Biguine

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Music of Martinique
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National anthem La Marseillaise
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Biguine is a rhythm-centric style of music that originated in Martinique in the 19th century. It fuses 19th-century French ballroom dance steps with African rhythms.[1]

History[edit]

Two main types of French antillean biguine can be identified based on the instrumentation in contemporary musical practice, which is call the drum biguine and the orchestrated biguine. Each of these refer to contexts of a specific origin. The drum biguine, or bidgin bélé in Creole, comes from a series of bélé dances performed since early colonial times by the slaves who inhabited the great sugar plantations. Musically, the bidgin bélé can be distinguished from the orchestrated biguine in the following ways: its instrumentation (cylindrical single-membraned drum (bélé) and the rhythm sticks (tibwa); the call-and-response singing style; the soloist's improvisation, and the nasal voice quality. According to a recent study by Rosemain (1988), the biguine figured in fertility rituals practiced in West Africa, but its ritual significance has since disappeared in Martinique. The biguine could be thought of, then, as a continuation of a value system that is in essence African but now with the sugar plantations as its social platform. The late singers Ti-Émile, Ti-Raoul and Eugène Mona remain to this day symbols of the bidgin bélé.

The orchestrated biguine has taken a completely different route, however. Its more hybrid ancestry can be traced to Saint-Pierre, an urban center which since the 19th century has harbored a considerable number of residents of French descent. While it keeps the syncopated character of the bidgin bélé, this urban biguine takes on an almost Dixieland flavor by virtue of its complex instrumentation. The melody, while sung in Creole, uses a verse-refrain form, bespeaking an unmistakably French influence. The well-known Mwen désend Sin Piè, as well as many other melodies popularized by Léona Gabriel, the Pierre Rassin Orchestra and Loulou Boislaville, among others, would fit into this category.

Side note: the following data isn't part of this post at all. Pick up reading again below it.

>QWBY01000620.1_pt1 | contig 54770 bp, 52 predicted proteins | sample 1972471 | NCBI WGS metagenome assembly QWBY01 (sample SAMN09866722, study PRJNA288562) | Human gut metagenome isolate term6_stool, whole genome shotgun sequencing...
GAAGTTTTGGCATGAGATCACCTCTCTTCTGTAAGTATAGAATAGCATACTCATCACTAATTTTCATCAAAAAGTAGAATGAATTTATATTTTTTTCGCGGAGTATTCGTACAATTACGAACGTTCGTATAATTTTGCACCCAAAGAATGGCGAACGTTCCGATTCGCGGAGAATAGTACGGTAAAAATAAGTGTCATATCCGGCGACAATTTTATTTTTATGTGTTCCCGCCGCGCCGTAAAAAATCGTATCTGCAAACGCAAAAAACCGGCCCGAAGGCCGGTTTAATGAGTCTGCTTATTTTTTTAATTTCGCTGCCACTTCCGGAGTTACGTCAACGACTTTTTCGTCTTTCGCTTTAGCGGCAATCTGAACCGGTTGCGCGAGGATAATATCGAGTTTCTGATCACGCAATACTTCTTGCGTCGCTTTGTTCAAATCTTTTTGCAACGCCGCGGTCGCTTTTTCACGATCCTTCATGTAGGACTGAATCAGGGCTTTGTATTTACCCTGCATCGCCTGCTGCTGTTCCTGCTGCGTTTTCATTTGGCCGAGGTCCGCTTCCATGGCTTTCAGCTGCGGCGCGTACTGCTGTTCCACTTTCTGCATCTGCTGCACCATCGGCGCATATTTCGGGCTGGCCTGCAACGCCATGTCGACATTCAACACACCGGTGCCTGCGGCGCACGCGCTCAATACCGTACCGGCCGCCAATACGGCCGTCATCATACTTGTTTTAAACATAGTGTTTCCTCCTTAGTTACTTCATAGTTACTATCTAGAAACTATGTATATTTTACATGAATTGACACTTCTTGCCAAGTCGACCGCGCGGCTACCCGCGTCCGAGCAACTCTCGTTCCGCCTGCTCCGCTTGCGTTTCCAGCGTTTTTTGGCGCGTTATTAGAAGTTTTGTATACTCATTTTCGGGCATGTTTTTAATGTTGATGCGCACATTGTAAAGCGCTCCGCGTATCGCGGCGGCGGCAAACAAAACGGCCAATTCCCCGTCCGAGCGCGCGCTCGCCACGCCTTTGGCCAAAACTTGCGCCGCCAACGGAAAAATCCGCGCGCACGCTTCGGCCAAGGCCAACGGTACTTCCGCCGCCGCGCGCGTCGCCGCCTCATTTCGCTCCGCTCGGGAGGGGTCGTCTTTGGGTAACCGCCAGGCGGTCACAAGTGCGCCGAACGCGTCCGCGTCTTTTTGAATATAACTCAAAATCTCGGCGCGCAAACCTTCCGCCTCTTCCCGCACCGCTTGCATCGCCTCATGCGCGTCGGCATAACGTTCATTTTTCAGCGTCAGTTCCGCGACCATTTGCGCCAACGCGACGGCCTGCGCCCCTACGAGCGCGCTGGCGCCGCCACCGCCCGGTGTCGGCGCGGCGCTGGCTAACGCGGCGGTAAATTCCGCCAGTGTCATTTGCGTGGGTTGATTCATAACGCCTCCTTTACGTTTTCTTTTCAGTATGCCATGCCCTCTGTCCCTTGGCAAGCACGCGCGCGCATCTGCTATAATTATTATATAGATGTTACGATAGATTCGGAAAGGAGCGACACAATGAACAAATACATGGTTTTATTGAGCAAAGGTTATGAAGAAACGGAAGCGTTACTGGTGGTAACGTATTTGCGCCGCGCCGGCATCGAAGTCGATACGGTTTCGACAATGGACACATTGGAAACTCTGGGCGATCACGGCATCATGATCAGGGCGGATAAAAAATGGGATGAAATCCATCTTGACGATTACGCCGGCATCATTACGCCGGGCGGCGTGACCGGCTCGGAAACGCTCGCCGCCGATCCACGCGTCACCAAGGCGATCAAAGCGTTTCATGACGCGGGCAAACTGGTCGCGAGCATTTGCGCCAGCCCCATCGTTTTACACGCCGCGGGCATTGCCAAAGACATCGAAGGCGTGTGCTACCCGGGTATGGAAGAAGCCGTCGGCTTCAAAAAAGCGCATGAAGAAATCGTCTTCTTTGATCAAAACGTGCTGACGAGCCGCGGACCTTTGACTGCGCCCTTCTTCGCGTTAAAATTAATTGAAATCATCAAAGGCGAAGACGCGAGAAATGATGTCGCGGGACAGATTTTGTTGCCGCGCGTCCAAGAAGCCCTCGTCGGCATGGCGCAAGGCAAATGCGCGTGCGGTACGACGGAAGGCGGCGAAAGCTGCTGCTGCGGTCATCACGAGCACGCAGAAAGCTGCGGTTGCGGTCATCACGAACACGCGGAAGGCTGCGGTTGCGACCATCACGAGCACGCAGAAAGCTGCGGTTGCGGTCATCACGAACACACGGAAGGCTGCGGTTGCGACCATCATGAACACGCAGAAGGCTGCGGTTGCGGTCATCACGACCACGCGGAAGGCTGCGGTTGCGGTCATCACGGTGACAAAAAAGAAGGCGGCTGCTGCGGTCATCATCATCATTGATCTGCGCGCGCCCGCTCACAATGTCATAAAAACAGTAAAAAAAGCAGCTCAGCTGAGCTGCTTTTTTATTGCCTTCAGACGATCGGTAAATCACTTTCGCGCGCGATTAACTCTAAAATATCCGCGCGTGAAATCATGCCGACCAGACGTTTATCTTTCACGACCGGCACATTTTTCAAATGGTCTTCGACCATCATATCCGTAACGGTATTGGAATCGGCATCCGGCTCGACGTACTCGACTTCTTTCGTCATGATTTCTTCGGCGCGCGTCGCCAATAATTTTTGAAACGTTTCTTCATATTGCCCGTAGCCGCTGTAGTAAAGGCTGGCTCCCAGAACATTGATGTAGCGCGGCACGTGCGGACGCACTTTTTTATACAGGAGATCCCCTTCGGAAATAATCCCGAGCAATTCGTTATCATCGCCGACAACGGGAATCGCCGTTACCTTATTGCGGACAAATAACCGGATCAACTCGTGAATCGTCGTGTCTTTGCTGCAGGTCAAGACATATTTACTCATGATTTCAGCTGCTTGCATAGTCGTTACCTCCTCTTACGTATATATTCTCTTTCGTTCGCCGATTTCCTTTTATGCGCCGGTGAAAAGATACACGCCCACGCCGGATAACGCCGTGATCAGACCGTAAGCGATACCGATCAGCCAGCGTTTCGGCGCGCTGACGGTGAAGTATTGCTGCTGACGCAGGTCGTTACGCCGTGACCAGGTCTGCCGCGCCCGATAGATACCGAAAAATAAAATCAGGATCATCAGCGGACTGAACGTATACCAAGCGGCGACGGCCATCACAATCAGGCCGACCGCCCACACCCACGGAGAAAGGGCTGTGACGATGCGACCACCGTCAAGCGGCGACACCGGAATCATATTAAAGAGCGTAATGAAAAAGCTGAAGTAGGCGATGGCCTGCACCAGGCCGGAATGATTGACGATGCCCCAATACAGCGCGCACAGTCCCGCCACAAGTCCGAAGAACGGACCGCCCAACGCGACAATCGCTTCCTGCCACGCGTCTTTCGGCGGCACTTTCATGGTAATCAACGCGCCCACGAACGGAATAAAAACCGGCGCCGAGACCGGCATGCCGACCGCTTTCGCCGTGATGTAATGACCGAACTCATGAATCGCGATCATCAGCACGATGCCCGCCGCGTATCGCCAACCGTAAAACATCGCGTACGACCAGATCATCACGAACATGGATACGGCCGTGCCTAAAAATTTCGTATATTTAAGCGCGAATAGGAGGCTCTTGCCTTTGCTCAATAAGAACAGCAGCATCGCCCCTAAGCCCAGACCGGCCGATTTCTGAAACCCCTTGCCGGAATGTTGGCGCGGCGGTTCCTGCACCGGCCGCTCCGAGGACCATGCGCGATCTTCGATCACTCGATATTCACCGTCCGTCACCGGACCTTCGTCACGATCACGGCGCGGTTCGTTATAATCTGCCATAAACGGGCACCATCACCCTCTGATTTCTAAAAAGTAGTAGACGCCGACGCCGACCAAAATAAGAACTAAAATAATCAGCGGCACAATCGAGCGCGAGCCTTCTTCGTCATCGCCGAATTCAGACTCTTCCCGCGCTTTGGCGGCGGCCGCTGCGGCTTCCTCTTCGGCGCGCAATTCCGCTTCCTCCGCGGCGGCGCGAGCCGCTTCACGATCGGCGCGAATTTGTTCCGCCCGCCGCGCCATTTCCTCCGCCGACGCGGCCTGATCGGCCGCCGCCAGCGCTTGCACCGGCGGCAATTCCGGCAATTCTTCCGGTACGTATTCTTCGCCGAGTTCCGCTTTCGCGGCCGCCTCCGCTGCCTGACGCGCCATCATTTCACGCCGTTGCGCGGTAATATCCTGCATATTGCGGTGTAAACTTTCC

The characteristics of the drum and orchestrated biguines are distinguished by highlighting the stylistic elements of each, as well as indicating the place of origin. The same binary rhythmic pattern maintained by the tibwa is present in both cases, suggesting that this rhythm that characterizes the biguine, and could therefore be called its main identifying trait.

The classic music of carnival in the Antilles is an uptempo version of the biguine rhythm, called "biguine vide."

Origin[edit]

Bidgin bélé or drum biguine – originates in slave bélé dances and characterized by the use of bélé drums and tibwa rhythm sticks, along with call and response, nasal vocals and improvised instrumental solos; has its roots in West African ritual dances.

The bélé itself is a huge tambour drum that players ride as though it was a horse. It is characterized, in its rhythm, by the "tibwa" (two wooden sticks) played on a length of bamboo mounted on a stand to the tambour bèlè, and is often accompanied by the chacha. The cinquillo is beat out by the tibwa, but it translates very well to the chacha (a maracas) when the rhythms are applied for playing biguine.[2][3] [4]